The operation of the apparatus is as follows: Mercury is introduced into the chamber H until it nearly fills it and rises in tube 0 to a point slightly below the tube 6. The exhaust-pumps F Fordinary mechanical airpumps may be usedare then connected to the tubes 0 and 72 respectively, and set in 0peration. Nhen the air has been withdrawn from the chamber B, and the parts communicating therewith, as perfectly as possible by this means, the cock m is turned to cut off the pump F and to admit air through thef'tubeK. This forces the mercury up into the chamber B, which closes the valve 9 in tube 6, and after filling the chamber passes over into the globe 5 D, carrying with it the residual air from the chamber 13. The cock in is then turned to shut off the air and connect the pump F. A11 equilibrium being thus established, the mercury flows back into chamber H until it is nearly on a level in the chamber and the tube 0, the column in the tube being slightly higher, owing to the more perfect vacuum above it. This operation is repeated as many times as may be necessary. By this construction the pump is'operated by simply turning the cock m. All parts of the pump may be made of glass, the use of flexible tubes avoided, and the apparatus made in smaller compass.
In lieu of using two mechanical pumps, F F, one only may be employed for a single pump, or more than one, as shown in Figs. 2 and 3.
In Fig. 2 the tubes 0 and h are connected with the branches a 0 of the pipe leading from the mechanical pump F. By the proper manipulation of the cocks d and m, the pump is operated as above described. The mercury in this figureis shownin the position to which itis brought byintroducing air into the chamber H'ab'ove the mercury. r
In Fig. 3 two pumps are shown connected to the pipe E, and it is evident that more than two may be connected with this pipe in a similar manner. The details of construction of the apparatus may be greatly varied. For example, the bend in the tube 0, instead of being round, may be V-shaped, as shown in Fig. 3, so as to better prevent the accumulation of air-bubbles. In either case it is desirable to have a cock, 1), at the lowest point in the tube 0, through which to draw off the mercury to clean it,or for other purposes. It is not essential that the tube 0 shall be enlarged to form a globe or chamber, as at D, though we have preferred to so construct it.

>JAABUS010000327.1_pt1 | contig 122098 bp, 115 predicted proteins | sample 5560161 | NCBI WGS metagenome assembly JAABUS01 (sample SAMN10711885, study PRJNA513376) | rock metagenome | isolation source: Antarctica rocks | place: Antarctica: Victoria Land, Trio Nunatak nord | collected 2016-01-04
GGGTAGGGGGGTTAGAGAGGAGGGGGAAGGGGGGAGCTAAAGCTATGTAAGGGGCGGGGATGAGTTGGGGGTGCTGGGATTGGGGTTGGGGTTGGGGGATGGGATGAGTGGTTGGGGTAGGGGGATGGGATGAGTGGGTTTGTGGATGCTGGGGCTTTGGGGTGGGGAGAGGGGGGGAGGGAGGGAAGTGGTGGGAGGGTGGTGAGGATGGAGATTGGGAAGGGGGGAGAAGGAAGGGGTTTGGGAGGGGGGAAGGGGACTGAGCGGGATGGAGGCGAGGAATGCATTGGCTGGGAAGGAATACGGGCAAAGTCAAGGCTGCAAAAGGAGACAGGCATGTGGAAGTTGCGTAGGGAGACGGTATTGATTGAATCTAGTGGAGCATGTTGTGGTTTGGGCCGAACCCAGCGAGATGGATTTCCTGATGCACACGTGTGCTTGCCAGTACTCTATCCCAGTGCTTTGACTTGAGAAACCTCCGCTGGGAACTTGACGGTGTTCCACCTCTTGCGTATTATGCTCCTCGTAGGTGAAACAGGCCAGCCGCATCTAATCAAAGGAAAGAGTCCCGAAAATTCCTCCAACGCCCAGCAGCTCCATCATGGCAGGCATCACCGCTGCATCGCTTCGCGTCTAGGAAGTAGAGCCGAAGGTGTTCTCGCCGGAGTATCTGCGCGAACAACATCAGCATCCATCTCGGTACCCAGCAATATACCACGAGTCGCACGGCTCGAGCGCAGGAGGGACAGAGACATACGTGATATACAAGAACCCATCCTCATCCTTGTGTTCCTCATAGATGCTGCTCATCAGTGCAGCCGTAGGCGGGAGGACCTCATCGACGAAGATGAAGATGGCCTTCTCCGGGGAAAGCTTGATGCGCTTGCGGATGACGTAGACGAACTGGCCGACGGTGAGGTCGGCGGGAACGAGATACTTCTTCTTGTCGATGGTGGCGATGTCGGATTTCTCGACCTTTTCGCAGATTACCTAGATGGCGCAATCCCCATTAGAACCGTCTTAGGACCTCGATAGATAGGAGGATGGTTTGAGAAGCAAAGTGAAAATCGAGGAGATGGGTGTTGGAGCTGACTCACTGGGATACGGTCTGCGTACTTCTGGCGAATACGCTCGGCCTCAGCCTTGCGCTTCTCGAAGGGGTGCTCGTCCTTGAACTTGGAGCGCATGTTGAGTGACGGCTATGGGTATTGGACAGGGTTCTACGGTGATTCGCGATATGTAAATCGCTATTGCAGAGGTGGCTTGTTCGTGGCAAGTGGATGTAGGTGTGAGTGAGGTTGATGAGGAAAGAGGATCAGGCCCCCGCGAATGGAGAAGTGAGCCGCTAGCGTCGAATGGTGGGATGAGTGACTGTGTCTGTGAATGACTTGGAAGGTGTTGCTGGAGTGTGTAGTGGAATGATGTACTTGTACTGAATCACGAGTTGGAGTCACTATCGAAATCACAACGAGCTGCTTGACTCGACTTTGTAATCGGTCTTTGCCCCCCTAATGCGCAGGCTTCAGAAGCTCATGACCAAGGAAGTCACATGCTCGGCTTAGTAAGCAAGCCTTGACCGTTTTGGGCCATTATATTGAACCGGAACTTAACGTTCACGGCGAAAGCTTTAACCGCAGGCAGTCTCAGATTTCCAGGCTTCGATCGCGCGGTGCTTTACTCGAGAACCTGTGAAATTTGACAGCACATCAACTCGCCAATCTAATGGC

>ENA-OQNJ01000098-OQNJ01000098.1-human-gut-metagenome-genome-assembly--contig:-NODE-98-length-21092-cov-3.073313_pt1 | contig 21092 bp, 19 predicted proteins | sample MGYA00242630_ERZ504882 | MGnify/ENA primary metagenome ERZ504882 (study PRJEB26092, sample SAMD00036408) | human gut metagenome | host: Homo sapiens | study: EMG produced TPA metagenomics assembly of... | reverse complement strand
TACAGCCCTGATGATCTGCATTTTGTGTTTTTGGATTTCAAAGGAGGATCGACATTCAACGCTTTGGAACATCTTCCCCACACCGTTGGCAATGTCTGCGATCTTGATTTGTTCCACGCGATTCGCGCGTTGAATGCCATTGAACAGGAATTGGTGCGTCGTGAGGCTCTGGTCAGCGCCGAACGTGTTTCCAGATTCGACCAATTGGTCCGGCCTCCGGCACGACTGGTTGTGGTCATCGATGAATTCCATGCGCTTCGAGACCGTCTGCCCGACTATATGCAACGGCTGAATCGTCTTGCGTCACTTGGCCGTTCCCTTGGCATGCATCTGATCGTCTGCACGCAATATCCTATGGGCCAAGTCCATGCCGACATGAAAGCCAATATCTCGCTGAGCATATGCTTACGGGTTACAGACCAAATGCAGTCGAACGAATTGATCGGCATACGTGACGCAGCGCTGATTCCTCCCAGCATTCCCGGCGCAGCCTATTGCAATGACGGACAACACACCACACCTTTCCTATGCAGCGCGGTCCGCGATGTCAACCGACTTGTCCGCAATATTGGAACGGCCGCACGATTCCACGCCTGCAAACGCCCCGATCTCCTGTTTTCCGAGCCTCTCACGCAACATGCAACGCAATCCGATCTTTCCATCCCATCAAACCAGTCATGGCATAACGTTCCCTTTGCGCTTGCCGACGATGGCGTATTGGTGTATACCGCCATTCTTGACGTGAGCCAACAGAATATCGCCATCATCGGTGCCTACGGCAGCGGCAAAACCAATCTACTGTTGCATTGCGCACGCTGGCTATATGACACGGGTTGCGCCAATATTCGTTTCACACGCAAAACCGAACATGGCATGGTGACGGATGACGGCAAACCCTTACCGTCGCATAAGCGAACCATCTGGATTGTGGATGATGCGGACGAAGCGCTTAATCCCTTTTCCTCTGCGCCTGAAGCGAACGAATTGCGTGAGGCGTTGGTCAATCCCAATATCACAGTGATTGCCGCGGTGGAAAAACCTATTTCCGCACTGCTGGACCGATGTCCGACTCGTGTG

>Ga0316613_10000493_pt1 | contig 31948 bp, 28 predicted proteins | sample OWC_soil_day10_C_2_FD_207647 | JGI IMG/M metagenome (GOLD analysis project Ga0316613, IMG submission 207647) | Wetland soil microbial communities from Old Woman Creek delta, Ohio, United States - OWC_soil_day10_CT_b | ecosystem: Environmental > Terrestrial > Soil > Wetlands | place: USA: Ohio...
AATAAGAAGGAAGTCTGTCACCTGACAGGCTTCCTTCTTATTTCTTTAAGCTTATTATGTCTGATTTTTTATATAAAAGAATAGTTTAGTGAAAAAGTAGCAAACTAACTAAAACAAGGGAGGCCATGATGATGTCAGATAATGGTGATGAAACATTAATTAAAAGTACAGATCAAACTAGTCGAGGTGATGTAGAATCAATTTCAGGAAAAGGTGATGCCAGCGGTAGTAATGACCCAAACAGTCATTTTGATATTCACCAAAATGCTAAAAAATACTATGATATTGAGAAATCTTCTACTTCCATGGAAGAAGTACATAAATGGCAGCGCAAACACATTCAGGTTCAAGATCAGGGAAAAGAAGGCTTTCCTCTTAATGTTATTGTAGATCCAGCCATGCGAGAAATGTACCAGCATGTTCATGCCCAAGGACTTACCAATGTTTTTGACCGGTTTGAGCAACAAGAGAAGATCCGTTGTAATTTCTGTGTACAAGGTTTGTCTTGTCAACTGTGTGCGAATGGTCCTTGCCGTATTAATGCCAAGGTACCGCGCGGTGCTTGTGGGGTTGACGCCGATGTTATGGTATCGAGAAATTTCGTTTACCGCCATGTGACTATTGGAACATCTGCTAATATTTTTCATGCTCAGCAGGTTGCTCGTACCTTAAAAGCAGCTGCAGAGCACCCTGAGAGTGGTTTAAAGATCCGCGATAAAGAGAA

In Fig. 4 the two-way cock at and the parts of the apparatus with which it is used are illustrated in detail. These particulars, however, may also be greatly varied without departure from the invention.
We are aware that atmospheric pressure has been applied to the raising of the-mercury in certain forms of air-pumps, and we do not claim this,broadly; but we do not confine ourselves to the exact construction of the pump or the mercury-raising devices here shown, and may use any known construction of said devices to which our improvements are applicable.
What we now claim is' 1. In a mercurial air-pump, an exhaustchamber provided with means for the escape of air therefrom, in combination with a mer- Cory-reservoir having its lower end connected to the lower end of the exhaust-chamber by a tube or pipe,and a mechanical exhaust device, the mercury-reservoir being provided at or near its upper end by valved connections with the mechanical exhaust device and with the air, whereby the atmospheric pressure in the reservoir may be varied to efieet the movement of the mercury to and from the exhaust-chamber, substantially as set forth.
2. In a mercurial airpump, the exhaustchamber suitably connected to the mechanical exhaust device, in combination with the mercury-reservoir having its lower end connected to the lower end of the exhaust-chamber, and the mechanical exhaust device, the mercurial reservoir being provided with valved connections with the mechanical exhaust device and with the air, whereby in the proper manipulation of the valve controlling such connections the atmospheric pressure in the reservoir may be varied to effect the movement of the mercury to and from the exhaust-chamber,
substantially as set forth.
3. The combination,with the vacuum-chamber B and mercury-reservoir H, directly connected by a downw ardly bent tube, of the tube h,leading from the upper part of the reservoir to a mechanical exhaust pump,the branch K, having its outer end open to the air, and the two-way cock arranged to connect the reservoir alternately with the mechanical exhaustpump and the external air, substantially as and for the purpose set forth.
.1.. The combination,with the vacuum-chainber B, trap b, and tubes to 0, of the reservoir H, tube 0, tube h, branch K, mechanical means for exhausting connected with said tubes 0 and h, and suitable valves or cocks arranged in the several tubes, as described, for the purpose of opening and closing communication through the same.
In testimony whereof we have hereunto set our hands this 1st day of November, 1883.
ALBERT L. REINMANN. CHARLES G. OTT. lVitnesses:
FRANK N. CRANE, RICHARD VARLEY, J r.